Australia: The Land Where Time Began

A biography of the Australian continent 

Aboriginal Division of Labour in Ritual                                                                                                                       

The sex of the participants in a particular ritual is an important consideration, but does not constitute the sole determinant of where the ritual lies on the sacred-mundane, or sacred-profane, continuum. The extent of participation varied among groups throughout Aboriginal Australia. It also depended, in part, on the degree of mixing of the sexes in everyday life, outside the immediate family and kin relationships. Men and women sat separately during large-scale gatherings in the Western Desert, for example, though there were casual comings and goings. The patterns of ritual participation tended to reflect the degree of mixing seen in daily life. Among the people of areas such as Melville Island, and possibly the Lower River Murray, the level of sex-based restrictions was much lower compared to groups in other parts of Australia.

Ritual performances can generally be grouped under a number of headings, each representing a particular point on a continuum. There are rituals restricted to men, rituals in which men play the major part at a particular place with the women playing parts, usually subsidiary, usually at a different place and sometimes at a different time. There were rituals in which both men and women participate in the same ritual at the same place at the same time. There were also rituals in which the women took part but from which the men were excluded. This coincides with the 'control' dimension only at the extremes, determining who is in a position to order or urge others to participate, using sanctions when necessary. The women have full control only in the last category.

The Berndts suggest 'participation' should be interpreted as referring to a wide range of possibilities on a passive-active continuum, that includes facets of seeing, hearing, uttering or performing various actions. Women are allowed to witness some rituals or parts of rituals, though were not permitted, or expected, to do more than watch. They may be allowed or expected to contribute to the ritual by being painted with appropriate designs or to observe particular food taboos if a close relative, such as a son or brother, is undergoing some stage of initiation. In some other rituals they may be permitted to take part in the singing in part or all of the ritual, but are prohibited from taking part in the dancing. For some rituals they were permitted to hear the singing, sometimes from close by, at other times from a greater distance. Even when they became very familiar with the songs they were not permitted to sing them. There was also a separate men's vocabulary, the words of which the women were not permitted to use, even if they knew them, except in a crisis.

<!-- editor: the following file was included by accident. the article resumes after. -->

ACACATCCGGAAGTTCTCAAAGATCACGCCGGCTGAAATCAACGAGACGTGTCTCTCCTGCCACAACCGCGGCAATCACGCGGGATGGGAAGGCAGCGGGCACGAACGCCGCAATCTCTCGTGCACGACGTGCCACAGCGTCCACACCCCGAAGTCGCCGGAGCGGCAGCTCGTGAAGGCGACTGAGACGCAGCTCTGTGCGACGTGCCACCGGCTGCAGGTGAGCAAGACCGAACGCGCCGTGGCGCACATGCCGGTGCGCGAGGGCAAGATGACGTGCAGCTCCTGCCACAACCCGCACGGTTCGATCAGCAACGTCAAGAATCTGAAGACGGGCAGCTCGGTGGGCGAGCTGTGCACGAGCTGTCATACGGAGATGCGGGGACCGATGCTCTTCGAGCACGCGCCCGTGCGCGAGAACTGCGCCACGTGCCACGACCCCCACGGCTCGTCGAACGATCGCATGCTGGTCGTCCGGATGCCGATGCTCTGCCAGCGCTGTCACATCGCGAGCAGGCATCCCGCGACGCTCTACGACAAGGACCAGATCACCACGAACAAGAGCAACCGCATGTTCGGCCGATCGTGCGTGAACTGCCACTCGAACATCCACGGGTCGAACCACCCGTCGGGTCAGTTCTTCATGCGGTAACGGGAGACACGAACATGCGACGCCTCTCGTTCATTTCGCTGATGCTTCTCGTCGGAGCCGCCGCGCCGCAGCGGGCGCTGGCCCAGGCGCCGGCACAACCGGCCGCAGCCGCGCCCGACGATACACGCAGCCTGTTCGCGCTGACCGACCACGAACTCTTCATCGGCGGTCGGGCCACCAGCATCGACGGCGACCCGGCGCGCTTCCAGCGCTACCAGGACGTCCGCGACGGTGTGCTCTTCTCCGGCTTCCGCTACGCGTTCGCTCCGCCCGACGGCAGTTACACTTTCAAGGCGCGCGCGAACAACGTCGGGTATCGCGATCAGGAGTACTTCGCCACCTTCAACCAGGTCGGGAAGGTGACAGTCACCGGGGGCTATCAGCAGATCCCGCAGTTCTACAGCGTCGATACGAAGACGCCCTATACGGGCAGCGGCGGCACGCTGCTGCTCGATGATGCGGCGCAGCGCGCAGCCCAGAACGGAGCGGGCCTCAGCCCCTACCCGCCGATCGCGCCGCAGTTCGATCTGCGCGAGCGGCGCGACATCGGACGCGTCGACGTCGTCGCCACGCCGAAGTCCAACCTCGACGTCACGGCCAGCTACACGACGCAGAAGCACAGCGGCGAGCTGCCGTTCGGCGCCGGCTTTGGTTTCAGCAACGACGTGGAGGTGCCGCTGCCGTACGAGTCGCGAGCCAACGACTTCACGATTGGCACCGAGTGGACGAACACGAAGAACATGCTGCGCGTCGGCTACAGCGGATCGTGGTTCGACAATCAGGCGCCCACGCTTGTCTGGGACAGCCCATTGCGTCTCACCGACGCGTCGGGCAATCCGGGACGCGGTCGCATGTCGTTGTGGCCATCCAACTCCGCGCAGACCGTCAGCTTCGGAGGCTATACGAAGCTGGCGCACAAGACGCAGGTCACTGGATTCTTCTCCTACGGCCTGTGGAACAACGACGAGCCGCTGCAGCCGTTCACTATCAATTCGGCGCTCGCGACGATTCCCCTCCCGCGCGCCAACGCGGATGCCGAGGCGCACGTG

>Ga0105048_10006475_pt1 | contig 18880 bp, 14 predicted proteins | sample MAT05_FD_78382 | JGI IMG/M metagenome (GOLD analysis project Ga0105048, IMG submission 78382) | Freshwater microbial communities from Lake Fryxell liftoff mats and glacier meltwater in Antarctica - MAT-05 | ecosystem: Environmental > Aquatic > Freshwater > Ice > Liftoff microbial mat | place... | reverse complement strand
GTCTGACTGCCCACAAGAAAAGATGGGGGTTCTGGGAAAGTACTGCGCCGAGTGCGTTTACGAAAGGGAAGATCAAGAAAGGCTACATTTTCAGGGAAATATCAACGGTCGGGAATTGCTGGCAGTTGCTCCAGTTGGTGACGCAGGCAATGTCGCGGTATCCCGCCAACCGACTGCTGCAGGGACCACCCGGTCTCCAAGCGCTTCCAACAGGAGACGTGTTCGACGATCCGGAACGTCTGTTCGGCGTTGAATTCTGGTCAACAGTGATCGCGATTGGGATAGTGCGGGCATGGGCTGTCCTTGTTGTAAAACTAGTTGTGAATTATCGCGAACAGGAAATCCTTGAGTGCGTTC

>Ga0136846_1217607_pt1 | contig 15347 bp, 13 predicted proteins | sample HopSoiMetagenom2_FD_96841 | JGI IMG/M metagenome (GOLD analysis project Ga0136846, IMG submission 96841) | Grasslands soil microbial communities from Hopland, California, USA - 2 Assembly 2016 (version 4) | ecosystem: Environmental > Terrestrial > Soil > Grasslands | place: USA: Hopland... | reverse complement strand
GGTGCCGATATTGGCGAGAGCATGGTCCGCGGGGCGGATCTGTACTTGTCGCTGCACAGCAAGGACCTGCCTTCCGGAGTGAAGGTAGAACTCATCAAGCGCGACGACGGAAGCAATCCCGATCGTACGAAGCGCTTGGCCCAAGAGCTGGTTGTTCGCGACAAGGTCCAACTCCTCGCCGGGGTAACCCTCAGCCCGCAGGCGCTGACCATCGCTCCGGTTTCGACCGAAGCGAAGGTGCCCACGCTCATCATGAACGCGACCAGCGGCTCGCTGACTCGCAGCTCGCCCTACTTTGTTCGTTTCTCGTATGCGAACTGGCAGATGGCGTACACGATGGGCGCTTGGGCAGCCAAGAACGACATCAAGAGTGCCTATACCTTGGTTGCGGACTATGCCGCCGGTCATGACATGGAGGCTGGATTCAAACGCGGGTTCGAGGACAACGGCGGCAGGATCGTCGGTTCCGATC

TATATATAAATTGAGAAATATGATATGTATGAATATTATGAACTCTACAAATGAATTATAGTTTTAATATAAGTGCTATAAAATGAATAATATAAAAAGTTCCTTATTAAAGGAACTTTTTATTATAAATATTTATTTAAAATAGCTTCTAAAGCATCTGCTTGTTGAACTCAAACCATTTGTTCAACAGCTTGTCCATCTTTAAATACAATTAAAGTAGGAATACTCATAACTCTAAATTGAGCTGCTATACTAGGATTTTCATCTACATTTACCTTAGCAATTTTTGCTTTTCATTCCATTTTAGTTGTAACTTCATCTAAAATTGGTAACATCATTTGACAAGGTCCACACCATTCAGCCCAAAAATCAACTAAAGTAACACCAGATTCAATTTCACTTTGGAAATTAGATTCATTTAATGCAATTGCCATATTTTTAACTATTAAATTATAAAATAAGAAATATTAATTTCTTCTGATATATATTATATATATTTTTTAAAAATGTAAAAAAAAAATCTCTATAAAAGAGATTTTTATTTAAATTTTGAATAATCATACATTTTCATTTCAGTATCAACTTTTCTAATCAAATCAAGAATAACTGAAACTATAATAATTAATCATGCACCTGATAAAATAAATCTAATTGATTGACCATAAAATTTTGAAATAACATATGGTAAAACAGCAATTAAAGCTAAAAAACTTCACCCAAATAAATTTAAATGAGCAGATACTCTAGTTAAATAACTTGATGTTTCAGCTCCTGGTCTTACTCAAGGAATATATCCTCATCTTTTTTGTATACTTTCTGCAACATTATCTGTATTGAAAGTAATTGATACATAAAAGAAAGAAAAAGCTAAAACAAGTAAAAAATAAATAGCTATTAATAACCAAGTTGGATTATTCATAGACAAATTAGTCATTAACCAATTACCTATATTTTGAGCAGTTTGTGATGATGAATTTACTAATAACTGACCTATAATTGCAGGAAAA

Catherine Berndt reports hearing an unfamiliar word during a loud exchange between some men that were nearby, while present with a group of Western Desert women at an evening camp ceremony. On asking the meaning of the word she was told that it was a daragu word, a men's word, that women weren't allowed to use. Catherine Berndt reported that when there were no men present the women sometimes used the men's words as swearing on occasions, as when they burnt themselves.

There were special dancing grounds for men among  many groups, that have a variety of names, that the informants translated to English, such as ring place, centre place, men's shade or shelter, Big Sunday ground, etc. Women are not normally allowed to enter these grounds, where the sacred rituals are performed by adult men. The 'work' associated with these places is mostly done by men. In some Areas, men and women both use a word that loosely translates as 'work' to describe what men do on these ceremonial places. In northeast Arnhem Land the word is 'djama'. The rituals performed on these sacred grounds are intended to promote the welfare of the whole community. The co-operation of the women is essential in almost every case. In some rituals the only role of women was as an audience, probably at least partly as someone the men can show off in front of, or possible keep secrets from, according to the Berndts. But in most cases their active participation is required in particular roles. If the women don't perform their part of the ceremony correctly the men's 'work' will be wasted. In Arnhem Land the women had a very important role, collecting enough food for the large gathering so the men can concentrate on perfecting their performance.

Many of the rites that women are excluded from include symbolic imitations of physiological functions of women. These functions are natural to women but need to be imitated in ritual form by the men. The practice of subincision is regarded as analogous to menstruation in women. In some areas circumcision is seen as a ritual representation of the severing of the umbilical cord, that is, separating the boy from the influence of his mother to make him an independent man. There were many other examples of feminine functions being ritualistically imitated by men during various religious ceremonies.

Mythology tells that many of the sacred objects restricted to men were originally owned by women, or in some cases destined to be owned by women. In one way or another the men got control of them and never returned them to the control of women.

Sources & Further reading

  1. R. M & C. H. Berndt, The World of the First Australians, Ure Smith Pty Ltd, 1964


Author: M. H. Monroe
Last updated: 26/06/2010

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